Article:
The chirp of crickets makes it begin to sound like autumn in the dooryard. Brand-new monarch butterflies emerge from their chrysalises to dry their wings and get their bearings on wheelbarrows and extension ladders around the premises because there is milkweed in the garden. A slight hint of red begins to show on some of the ornamental bushes, darkness comes noticeably earlier, and the quantity of visitors to the island drops off. The bakery, the weekly craft market, the Sunday evening church services, and probably the loud fun of “Rock the Dock” wrap up for the year. The passenger boat transitions to charter service rather than advertising long-scheduled weekend trips. The lobstermen can haul on Sundays, the nights are cooler, the stars are brighter, and even with our drought conditions people eye some of the island apple trees, ever hopeful.

Our new teacher is here.

Matinicus Elementary School serves students from kindergarten through eighth grade and is the only school in our district. This week two boys, Eli and D.J., will start kindergarten, and another pair of boys, Hayden and Dale, are expected to represent the middle elementary grades. I say “expected” because, as I write, it is Labor Day weekend and those two young scholars are still visiting family on the mainland. Oh well; they’ll get here when they get here. It was the same when I was a parent 20 years ago, and when I was the island teacher 30 years ago. The notion that islanders never leave this place is a myth, or at least an outmoded idea, no longer accurate. Matinicus kids, these days, come and go like the monarch butterflies, and as with butterflies, some years there are more of them than others.

Teachers, on the other hand, are a bit less mercurial, and generally like to get set up ahead of time. This year’s teacher is Maddi — “Miss Maddi,” most likely, to the children — a young College of the Atlantic graduate originally from Vermont. I stopped at the school to chat for a moment as Maddi was busy making our single classroom ready for kindergartners, selecting books that would interest kids of that age, and no doubt giving pride of place to the smallest of the student chairs.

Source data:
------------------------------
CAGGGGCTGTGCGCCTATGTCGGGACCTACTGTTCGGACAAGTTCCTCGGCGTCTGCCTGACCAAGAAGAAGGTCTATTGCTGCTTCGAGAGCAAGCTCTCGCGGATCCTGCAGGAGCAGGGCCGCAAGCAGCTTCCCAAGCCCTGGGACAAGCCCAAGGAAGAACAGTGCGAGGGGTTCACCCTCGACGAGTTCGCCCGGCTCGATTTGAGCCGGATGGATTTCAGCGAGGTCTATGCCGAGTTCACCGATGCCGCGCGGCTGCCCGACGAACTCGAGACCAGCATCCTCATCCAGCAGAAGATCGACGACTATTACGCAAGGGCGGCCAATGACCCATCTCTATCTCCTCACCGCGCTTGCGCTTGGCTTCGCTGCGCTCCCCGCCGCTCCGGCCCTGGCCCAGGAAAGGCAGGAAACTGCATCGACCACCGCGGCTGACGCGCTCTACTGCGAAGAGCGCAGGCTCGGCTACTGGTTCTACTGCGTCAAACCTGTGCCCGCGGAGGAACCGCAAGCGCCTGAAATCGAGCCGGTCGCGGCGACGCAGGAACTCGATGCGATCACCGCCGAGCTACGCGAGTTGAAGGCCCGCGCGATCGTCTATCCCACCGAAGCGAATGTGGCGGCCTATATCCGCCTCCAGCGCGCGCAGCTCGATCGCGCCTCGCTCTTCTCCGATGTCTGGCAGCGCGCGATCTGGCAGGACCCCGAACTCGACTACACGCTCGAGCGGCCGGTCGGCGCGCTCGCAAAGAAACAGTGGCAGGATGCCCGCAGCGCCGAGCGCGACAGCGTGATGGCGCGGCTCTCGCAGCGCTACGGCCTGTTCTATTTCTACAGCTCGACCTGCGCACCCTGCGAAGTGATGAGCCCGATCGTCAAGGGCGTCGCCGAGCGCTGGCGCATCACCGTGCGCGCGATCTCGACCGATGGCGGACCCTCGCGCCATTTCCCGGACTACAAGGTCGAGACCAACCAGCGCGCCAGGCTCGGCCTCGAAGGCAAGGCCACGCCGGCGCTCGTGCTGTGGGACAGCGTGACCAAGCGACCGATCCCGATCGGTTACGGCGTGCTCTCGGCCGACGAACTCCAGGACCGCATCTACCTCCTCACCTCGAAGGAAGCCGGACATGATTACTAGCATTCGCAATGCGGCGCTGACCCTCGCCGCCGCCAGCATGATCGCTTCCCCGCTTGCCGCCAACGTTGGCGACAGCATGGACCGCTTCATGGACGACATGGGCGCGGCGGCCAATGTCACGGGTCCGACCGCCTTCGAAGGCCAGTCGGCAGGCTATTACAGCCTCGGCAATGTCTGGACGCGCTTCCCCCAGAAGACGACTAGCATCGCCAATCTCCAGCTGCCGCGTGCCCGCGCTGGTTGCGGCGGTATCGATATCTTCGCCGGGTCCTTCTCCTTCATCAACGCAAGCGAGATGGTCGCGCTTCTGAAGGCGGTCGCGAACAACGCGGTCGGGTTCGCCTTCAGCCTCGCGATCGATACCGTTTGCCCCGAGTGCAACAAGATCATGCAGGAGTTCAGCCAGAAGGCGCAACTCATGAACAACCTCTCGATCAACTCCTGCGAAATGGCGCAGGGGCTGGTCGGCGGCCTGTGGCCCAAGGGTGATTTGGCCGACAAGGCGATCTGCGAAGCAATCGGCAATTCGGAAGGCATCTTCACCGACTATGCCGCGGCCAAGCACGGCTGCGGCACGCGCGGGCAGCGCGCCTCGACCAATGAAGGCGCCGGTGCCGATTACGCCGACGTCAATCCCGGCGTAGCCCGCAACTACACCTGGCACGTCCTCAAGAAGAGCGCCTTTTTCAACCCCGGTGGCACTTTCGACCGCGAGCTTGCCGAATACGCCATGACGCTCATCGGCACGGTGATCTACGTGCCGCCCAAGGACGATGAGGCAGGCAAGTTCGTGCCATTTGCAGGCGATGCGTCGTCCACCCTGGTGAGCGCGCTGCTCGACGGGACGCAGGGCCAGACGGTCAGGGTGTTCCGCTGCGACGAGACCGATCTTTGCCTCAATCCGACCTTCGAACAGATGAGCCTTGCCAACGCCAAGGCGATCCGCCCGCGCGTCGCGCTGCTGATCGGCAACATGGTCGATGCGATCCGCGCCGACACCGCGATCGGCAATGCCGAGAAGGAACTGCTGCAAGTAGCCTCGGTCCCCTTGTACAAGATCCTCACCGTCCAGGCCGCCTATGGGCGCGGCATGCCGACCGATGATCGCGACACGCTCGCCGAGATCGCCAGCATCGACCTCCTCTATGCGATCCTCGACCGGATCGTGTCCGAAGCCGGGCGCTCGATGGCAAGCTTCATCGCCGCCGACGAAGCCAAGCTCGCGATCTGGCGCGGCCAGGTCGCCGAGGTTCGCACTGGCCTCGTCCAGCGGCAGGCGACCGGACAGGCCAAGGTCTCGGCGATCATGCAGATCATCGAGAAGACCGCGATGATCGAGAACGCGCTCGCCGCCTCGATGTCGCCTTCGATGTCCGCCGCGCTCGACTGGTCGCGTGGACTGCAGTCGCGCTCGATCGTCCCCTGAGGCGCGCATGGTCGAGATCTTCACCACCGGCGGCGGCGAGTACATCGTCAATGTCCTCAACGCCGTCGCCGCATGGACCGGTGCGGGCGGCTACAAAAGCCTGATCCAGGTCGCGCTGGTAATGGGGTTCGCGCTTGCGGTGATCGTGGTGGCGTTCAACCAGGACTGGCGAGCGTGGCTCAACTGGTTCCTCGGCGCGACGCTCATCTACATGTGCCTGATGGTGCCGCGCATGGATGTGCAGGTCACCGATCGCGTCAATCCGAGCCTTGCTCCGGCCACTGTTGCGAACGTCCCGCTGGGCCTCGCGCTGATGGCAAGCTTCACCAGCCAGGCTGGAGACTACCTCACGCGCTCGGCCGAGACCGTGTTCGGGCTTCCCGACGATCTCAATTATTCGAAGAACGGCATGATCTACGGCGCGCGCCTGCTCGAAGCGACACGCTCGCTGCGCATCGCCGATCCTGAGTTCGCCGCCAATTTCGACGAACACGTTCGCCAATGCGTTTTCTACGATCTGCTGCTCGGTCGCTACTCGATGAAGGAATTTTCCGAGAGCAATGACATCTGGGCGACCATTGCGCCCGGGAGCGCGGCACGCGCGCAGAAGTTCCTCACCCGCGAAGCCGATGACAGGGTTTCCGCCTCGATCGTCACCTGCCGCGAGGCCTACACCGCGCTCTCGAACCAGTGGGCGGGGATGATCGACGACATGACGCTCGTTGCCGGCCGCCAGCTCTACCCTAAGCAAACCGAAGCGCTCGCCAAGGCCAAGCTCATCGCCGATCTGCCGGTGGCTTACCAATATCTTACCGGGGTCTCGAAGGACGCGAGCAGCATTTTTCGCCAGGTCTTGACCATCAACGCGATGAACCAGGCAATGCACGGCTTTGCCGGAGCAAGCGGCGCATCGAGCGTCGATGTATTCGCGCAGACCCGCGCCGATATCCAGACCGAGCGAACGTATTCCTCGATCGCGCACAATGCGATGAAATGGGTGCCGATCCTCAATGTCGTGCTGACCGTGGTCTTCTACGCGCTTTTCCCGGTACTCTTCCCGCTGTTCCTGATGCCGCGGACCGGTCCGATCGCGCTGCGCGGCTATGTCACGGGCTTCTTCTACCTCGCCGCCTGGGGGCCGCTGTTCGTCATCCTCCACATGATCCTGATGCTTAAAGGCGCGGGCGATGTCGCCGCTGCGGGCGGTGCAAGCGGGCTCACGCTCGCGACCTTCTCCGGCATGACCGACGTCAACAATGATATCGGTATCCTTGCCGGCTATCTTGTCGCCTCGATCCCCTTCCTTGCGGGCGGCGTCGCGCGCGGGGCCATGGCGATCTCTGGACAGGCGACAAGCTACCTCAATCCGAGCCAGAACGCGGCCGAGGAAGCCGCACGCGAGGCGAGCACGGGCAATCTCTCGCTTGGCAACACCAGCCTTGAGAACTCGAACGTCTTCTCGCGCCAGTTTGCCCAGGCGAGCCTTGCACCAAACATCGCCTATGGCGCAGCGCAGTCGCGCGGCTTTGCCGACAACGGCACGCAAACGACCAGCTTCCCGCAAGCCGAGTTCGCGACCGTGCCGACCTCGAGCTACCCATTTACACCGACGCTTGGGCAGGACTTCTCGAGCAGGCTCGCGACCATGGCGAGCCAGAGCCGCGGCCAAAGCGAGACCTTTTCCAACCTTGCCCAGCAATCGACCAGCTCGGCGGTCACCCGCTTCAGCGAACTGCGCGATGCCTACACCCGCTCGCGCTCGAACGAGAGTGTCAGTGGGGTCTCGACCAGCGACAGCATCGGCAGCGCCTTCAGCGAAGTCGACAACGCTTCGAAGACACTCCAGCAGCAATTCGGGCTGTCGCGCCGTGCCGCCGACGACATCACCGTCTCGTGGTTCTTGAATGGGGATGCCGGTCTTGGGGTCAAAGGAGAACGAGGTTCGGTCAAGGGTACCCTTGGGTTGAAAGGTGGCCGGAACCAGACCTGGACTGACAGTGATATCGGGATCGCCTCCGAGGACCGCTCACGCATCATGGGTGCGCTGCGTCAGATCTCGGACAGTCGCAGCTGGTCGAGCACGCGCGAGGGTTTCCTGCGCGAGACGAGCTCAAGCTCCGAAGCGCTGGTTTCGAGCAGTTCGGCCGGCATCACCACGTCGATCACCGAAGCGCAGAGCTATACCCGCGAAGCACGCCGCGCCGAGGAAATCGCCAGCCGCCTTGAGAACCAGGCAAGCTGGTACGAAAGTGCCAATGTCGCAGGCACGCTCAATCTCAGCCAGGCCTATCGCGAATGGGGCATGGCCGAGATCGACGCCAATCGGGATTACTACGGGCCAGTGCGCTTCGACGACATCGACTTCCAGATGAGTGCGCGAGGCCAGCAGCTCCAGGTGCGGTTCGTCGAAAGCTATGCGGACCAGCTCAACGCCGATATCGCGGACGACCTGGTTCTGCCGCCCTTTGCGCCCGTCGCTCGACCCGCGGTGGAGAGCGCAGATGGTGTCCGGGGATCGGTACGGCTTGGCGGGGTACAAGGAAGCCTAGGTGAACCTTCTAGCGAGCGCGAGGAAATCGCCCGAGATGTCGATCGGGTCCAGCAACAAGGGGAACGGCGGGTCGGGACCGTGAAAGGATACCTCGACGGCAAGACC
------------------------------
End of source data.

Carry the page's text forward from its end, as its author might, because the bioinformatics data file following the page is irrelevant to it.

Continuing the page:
The presence of a school in this town, a town so small we are not technically a town at all but a “plantation,” like up in the woods, is integral to our identity. Without a school this place could dwindle to become merely a part-time residence for families, an outpost, a fishing station or — much less likely — a summer colony. Without a school, we would be greatly diminished, less than a real community, just a sort of a side hustle for younger residents. That is why even when there are two, or one, or even zero children for a short while, we maintain our school as a functioning legal entity. We pass a budget, pay the utility bills, employ a part-time superintendent and business manager to keep the paperwork up to date, and put the teacher salary in the bank in hopes of needing it soon.

That has happened before, twice in recent memory. A year in which no students are waiting to start in September does not mean that, “Alas, it’s all over, our school is closed!” Not at all. “Closure” would be drastic, and likely permanent, and very expensive to undo, so we hope to avoid it. So far, children have always eventually come back.

Should anybody assume that an island one-room school is a relic of the 19th century, be assured that we are as tech-savvy as anywhere and more resource-intense than many schools. Field trips are frequent, academic work can be rigorous, and children are the center attraction (meaning the administrative load is light). It is certainly not the case that students in small schools are deprived of the things that make for a quality education. Quite the contrary! The amount of teacher attention given to each, and the ease with which students can work at their own level in every subject, give Maine’s tiniest schools the potential to offer a superior experience. Island teachers strive to meet each student where they are. Well — as long as “where they are” is on the island!